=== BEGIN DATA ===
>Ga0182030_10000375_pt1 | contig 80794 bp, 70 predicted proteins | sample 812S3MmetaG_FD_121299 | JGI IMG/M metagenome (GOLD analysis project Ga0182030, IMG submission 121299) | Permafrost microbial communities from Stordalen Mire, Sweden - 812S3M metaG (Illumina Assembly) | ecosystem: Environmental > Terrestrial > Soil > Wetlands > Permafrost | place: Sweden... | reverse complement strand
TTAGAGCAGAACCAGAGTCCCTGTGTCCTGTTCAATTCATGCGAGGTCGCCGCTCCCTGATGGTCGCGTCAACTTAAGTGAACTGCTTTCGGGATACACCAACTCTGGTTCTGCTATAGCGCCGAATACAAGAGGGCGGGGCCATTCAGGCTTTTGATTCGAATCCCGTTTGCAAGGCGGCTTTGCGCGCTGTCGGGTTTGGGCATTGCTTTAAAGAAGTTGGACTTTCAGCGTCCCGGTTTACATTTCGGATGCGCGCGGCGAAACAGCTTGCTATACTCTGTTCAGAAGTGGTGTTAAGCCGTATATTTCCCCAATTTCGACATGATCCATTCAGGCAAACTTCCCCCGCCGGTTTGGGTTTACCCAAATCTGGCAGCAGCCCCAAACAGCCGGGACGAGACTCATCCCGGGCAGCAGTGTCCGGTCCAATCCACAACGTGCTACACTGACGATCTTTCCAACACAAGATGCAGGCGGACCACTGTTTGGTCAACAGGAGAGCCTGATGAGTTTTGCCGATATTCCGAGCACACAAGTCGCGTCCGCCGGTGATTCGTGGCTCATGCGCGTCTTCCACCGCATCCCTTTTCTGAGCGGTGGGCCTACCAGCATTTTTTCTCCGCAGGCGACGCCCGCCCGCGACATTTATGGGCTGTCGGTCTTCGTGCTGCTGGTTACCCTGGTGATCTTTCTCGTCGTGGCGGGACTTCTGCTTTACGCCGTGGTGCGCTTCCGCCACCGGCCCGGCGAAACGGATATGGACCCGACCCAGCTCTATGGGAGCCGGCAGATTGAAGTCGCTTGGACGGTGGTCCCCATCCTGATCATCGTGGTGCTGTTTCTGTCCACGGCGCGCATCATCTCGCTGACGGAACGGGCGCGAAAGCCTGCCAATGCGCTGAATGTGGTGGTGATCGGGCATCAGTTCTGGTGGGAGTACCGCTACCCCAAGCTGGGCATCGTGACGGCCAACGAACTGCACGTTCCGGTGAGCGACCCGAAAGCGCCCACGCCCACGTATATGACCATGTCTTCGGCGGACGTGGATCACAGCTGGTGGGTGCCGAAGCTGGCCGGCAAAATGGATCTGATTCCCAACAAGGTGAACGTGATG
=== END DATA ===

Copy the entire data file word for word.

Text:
>Ga0182030_10000375_pt1 | contig 80794 bp, 70 predicted proteins | sample 812S3MmetaG_FD_121299 | JGI IMG/M metagenome (GOLD analysis project Ga0182030, IMG submission 121299) | Permafrost microbial communities from Stordalen Mire, Sweden - 812S3M metaG (Illumina Assembly) | ecosystem: Environmental > Terrestrial > Soil > Wetlands > Permafrost | place: Sweden... | reverse complement strand
TTAGAGCAGAACCAGAGTCCCTGTGTCCTGTTCAATTCATGCGAGGTCGCCGCTCCCTGATGGTCGCGTCAACTTAAGTGAACTGCTTTCGGGATACACCAACTCTGGTTCTGCTATAGCGCCGAATACAAGAGGGCGGGGCCATTCAGGCTTTTGATTCGAATCCCGTTTGCAAGGCGGCTTTGCGCGCTGTCGGGTTTGGGCATTGCTTTAAAGAAGTTGGACTTTCAGCGTCCCGGTTTACATTTCGGATGCGCGCGGCGAAACAGCTTGCTATACTCTGTTCAGAAGTGGTGTTAAGCCGTATATTTCCCCAATTTCGACATGATCCATTCAGGCAAACTTCCCCCGCCGGTTTGGGTTTACCCAAATCTGGCAGCAGCCCCAAACAGCCGGGACGAGACTCATCCCGGGCAGCAGTGTCCGGTCCAATCCACAACGTGCTACACTGACGATCTTTCCAACACAAGATGCAGGCGGACCACTGTTTGGTCAACAGGAGAGCCTGATGAGTTTTGCCGATATTCCGAGCACACAAGTCGCGTCCGCCGGTGATTCGTGGCTCATGCGCGTCTTCCACCGCATCCCTTTTCTGAGCGGTGGGCCTACCAGCATTTTTTCTCCGCAGGCGACGCCCGCCCGCGACATTTATGGGCTGTCGGTCTTCGTGCTGCTGGTTACCCTGGTGATCTTTCTCGTCGTGGCGGGACTTCTGCTTTACGCCGTGGTGCGCTTCCGCCACCGGCCCGGCGAAACGGATATGGACCCGACCCAGCTCTATGGGAGCCGGCAGATTGAAGTCGCTTGGACGGTGGTCCCCATCCTGATCATCGTGGTGCTGTTTCTGTCCACGGCGCGCATCATCTCGCTGACGGAACGGGCGCGAAAGCCTGCCAATGCGCTGAATGTGGTGGTGATCGGGCATCAGTTCTGGTGGGAGTACCGCTACCCCAAGCTGGGCATCGTGACGGCCAACGAACTGCACGTTCCGGTGAGCGACCCGAAAGCGCCCACGCCCACGTATATGACCATGTCTTCGGCGGACGTGGATCACAGCTGGTGGGTGCCGAAGCTGGCCGGCAAAATGGATCTGATTCCCAACAAGGTGAACGTGATG